A Letter to my Teacher
The only means of strengthening one’s intellect is to make up one’s mind about nothing, to let the mind be a thoroughfare for all thoughts.
— Keats, in a letter to his brother George, 1819
A couple of days ago you gave a dharma talk. It was primarily about aparigraha, or the cultivation of intense focus that leads one closer to Realization, or at least a glimpse of it. In your singularly wry manner you mentioned the fact that your guru, Mr. Iyengar, believed that with disciplined practice and total dedication, it should take one about 3 and a half years to master the entire canon of the asanas. And although your students treated this statement with laughing disbelief, the idea of mastery, what it means, and perhaps more importantly what it does not mean, caught my attention enough that I have thought of little else since.
It is commonly thought that the creation of a ballet dancer, particularly a girl, takes a full 10 years, and these 10 years must have behind them almost impossible prerequisites of talent, correct character, shape of limb, length of muscle, resistance to injury etc. When I think of the technique necessary for the speed, the lift, and the precision of ballet, it does seem true that Terpsichore more than stage mothers grant the gift of this art.
Here, however, is the poignant tragedy of dance, and, perhaps, almost all art: a girl at 18, perfectly trained, is ready to dance. But she cannot understand the secret meanings within technique; these are insights granted only with the passage of time, the softening and opening of the mind as it passes from the ecstasies of narcissistic youth to a slower pace that makes way, if one is lucky, for a comprehension and appreciation of the subtleties of art and existence itself. Such awakening is available only to an intellect that has the capacity for patience, for stillness.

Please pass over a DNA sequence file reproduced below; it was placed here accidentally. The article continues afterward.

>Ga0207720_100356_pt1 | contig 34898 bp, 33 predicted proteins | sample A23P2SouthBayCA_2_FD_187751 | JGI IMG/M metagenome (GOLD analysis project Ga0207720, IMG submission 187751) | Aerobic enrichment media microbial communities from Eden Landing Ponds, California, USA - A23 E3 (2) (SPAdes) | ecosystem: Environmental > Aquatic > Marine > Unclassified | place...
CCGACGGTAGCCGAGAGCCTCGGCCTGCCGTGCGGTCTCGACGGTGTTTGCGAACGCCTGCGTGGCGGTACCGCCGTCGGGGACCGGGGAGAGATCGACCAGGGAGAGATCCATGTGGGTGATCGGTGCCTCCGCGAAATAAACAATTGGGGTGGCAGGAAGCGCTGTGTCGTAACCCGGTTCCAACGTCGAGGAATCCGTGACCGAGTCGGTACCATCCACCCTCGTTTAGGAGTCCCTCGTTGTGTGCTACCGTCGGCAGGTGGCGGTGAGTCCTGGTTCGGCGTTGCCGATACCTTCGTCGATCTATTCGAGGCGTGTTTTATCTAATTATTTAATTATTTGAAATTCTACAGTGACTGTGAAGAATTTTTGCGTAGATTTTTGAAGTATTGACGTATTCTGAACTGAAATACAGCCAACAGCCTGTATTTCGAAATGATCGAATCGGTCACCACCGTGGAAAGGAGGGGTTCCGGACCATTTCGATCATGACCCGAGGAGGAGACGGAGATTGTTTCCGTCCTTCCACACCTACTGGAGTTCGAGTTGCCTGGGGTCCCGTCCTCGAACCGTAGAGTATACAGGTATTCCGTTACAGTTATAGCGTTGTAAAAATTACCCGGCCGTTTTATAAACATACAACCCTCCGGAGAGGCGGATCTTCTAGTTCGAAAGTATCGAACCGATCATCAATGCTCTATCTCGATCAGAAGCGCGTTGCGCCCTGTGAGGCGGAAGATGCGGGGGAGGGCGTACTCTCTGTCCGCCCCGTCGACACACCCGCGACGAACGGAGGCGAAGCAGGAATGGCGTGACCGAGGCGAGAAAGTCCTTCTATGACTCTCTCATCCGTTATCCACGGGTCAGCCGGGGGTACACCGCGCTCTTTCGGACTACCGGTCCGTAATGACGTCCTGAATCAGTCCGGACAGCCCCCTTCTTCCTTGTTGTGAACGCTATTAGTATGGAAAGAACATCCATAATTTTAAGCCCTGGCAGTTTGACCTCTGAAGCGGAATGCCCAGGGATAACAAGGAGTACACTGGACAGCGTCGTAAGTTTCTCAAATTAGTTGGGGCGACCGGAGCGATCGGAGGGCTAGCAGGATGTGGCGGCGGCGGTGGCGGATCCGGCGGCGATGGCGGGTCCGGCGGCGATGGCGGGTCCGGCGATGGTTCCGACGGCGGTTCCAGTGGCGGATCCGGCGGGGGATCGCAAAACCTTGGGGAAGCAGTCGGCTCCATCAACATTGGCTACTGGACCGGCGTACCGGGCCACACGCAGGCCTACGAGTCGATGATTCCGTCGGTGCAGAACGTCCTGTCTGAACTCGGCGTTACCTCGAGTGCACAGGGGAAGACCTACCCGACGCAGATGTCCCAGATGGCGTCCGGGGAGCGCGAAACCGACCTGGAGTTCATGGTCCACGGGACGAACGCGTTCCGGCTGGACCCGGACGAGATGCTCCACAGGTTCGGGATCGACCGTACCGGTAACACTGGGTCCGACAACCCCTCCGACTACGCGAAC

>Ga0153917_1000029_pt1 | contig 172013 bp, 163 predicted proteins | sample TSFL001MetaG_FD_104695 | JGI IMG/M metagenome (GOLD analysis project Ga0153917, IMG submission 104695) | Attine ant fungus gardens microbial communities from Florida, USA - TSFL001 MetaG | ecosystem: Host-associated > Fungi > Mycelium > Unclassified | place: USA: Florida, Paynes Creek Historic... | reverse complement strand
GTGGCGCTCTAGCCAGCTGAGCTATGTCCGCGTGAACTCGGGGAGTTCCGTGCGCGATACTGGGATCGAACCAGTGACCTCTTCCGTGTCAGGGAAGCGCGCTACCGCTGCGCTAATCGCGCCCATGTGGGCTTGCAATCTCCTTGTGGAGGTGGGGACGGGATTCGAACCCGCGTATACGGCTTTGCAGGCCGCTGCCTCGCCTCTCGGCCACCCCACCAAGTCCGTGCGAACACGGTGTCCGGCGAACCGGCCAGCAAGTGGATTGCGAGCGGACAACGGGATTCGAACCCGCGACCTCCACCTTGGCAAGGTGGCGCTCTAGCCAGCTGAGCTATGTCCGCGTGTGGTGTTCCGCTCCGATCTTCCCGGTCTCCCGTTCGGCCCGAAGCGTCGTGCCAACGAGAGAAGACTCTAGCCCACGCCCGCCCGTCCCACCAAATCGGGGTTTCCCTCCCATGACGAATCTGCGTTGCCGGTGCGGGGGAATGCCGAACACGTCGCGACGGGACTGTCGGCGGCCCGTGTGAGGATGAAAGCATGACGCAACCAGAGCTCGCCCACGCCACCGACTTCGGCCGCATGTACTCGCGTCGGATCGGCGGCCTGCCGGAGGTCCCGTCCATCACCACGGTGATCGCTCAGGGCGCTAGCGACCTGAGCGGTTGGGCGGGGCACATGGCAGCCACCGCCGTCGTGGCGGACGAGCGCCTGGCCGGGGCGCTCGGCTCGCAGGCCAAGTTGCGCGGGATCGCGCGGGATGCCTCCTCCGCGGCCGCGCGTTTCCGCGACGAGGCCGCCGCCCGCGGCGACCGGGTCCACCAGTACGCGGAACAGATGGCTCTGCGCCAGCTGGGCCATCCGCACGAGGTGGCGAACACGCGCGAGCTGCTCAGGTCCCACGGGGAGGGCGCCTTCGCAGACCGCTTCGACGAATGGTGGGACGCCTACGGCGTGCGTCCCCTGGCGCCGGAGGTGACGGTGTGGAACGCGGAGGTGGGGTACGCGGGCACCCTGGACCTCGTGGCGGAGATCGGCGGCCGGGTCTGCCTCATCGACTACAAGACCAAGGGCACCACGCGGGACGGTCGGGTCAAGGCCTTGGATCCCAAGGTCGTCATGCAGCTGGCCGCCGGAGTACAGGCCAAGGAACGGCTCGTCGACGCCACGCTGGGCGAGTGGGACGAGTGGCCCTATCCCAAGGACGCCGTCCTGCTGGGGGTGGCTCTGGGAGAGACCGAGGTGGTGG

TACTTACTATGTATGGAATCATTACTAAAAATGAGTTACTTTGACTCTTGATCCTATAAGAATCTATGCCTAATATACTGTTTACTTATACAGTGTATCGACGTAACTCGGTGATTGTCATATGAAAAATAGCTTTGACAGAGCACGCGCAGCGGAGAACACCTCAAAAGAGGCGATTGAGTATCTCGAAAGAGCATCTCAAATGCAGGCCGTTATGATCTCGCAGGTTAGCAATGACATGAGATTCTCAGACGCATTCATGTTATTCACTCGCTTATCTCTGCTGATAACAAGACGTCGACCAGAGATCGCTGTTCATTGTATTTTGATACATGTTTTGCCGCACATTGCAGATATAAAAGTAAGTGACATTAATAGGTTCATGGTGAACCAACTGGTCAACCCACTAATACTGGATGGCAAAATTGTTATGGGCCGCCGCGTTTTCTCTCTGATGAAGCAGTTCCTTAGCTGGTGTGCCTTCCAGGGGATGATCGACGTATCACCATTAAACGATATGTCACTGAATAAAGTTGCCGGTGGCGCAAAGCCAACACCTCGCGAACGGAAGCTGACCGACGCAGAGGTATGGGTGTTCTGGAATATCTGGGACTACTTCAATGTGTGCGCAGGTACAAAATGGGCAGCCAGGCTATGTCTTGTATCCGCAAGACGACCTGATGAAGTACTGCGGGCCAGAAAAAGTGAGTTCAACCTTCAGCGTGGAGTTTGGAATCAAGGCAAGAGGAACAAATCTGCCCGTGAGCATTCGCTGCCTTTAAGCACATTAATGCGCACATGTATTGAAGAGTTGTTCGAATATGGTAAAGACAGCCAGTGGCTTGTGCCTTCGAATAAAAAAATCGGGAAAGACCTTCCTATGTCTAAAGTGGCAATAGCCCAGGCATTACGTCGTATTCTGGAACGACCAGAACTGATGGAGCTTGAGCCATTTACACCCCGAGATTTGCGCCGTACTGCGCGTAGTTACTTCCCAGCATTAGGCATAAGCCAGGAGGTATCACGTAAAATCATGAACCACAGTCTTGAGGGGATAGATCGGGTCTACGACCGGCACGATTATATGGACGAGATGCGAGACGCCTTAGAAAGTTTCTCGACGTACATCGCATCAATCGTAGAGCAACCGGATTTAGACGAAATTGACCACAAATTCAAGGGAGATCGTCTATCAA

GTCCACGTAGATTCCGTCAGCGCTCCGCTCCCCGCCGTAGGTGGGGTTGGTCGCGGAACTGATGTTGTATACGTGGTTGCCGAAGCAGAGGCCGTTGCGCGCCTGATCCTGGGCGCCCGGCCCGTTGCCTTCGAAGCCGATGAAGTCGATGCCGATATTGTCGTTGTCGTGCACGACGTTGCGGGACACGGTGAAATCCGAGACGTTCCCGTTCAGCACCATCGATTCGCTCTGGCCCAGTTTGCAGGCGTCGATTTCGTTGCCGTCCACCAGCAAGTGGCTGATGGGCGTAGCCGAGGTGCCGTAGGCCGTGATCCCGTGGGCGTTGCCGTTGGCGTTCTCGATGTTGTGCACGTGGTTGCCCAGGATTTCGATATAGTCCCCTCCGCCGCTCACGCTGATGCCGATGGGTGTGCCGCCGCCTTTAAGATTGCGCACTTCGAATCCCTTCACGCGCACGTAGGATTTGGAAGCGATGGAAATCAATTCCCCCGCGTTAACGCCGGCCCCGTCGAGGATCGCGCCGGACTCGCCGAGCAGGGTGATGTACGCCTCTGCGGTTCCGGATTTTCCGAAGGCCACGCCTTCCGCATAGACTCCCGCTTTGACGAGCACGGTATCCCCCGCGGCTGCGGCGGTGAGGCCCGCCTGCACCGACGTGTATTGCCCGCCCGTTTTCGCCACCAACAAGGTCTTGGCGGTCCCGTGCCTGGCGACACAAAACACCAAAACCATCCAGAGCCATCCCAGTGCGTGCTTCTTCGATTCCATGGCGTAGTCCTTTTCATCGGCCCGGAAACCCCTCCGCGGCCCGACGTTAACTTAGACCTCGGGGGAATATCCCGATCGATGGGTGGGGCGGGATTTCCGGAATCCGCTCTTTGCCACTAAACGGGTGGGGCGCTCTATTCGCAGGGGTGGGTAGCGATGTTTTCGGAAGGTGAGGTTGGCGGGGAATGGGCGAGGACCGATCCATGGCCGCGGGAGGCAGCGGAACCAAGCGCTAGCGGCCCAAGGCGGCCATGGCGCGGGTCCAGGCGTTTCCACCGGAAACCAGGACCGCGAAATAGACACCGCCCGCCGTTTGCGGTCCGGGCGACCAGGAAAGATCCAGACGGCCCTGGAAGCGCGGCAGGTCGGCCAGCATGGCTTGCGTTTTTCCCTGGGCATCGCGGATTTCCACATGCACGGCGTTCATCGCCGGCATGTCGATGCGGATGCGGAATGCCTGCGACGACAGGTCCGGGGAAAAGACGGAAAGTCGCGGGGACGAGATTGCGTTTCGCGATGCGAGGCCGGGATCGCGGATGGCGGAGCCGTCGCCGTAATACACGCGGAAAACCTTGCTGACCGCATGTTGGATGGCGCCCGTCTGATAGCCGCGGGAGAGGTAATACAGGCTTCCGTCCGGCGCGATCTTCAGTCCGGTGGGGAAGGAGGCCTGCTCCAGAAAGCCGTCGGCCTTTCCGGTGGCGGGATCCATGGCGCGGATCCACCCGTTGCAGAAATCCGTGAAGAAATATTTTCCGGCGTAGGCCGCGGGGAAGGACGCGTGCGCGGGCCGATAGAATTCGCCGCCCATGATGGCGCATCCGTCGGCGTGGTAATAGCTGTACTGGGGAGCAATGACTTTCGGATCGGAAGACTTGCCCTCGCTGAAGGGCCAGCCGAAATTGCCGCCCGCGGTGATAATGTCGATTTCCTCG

Great dancers who have the luck and temerity to make it to “the end,” never later than her mid-40’s, often say the same thing: My mind understands now, and my body cannot express the understanding.
This is, of course, a parable for the manner in which we all live and age, no matter what the gifts of our life: first the coming forth, then the shading of color between the lines of character, personality, a life lived; then the fading away, often just when the colors seem their richest.
I think this is one of the exquisite jewels of the yoga given to us by Mr. Iyengar and, now, by you. Perhaps a practitioner, armed with great intensity, ego, vigor, physical capacity, can master the asanas presented in Light on Yoga, but the essence of the practice does not align itself with physical mastery so much as the far more difficult inward (some, myself included, would say spiritual) understanding of what the practice is, why it is, and in how many infinite ways it can be approached, no matter one’s age or health. In an odd way, the yoga you teach, as sophisticated as it is, and as demanding as it is of one’s physical and spiritual attention, is also the most open and embracing, despite its reputation for exactly the opposite qualities.
Yoga seen from its purely physical perspective is analogous to many of the arts that have a poignantly limited life. There are the inevitable failures of the body, even as sensitivity deepens. Taken as the truly internal practice it is, however, and the fading away of the body, of health, of the people in one’s life, finally of life itself: this is the vast, intricate tapestry of Yoga. And in this way, the practice you teach is an encompassing one, like an ouroboros: here is the body, what insight can we gain from it; here is the breath, what can it teach us; here is the departure, and what have we learned, truly, as we leave it all behind?
your student, R